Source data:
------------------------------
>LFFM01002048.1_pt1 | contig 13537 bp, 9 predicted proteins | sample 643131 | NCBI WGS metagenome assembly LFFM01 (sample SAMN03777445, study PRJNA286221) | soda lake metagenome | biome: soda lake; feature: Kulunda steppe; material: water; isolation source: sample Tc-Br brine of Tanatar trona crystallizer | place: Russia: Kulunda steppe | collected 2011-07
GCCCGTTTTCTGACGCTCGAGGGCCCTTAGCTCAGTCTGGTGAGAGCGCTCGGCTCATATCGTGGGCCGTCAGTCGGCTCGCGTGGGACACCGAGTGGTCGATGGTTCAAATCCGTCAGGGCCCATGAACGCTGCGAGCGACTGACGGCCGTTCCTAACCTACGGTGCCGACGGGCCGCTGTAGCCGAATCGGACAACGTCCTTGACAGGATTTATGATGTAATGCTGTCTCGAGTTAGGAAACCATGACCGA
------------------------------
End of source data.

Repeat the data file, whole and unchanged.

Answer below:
>LFFM01002048.1_pt1 | contig 13537 bp, 9 predicted proteins | sample 643131 | NCBI WGS metagenome assembly LFFM01 (sample SAMN03777445, study PRJNA286221) | soda lake metagenome | biome: soda lake; feature: Kulunda steppe; material: water; isolation source: sample Tc-Br brine of Tanatar trona crystallizer | place: Russia: Kulunda steppe | collected 2011-07
GCCCGTTTTCTGACGCTCGAGGGCCCTTAGCTCAGTCTGGTGAGAGCGCTCGGCTCATATCGTGGGCCGTCAGTCGGCTCGCGTGGGACACCGAGTGGTCGATGGTTCAAATCCGTCAGGGCCCATGAACGCTGCGAGCGACTGACGGCCGTTCCTAACCTACGGTGCCGACGGGCCGCTGTAGCCGAATCGGACAACGTCCTTGACAGGATTTATGATGTAATGCTGTCTCGAGTTAGGAAACCATGACCGA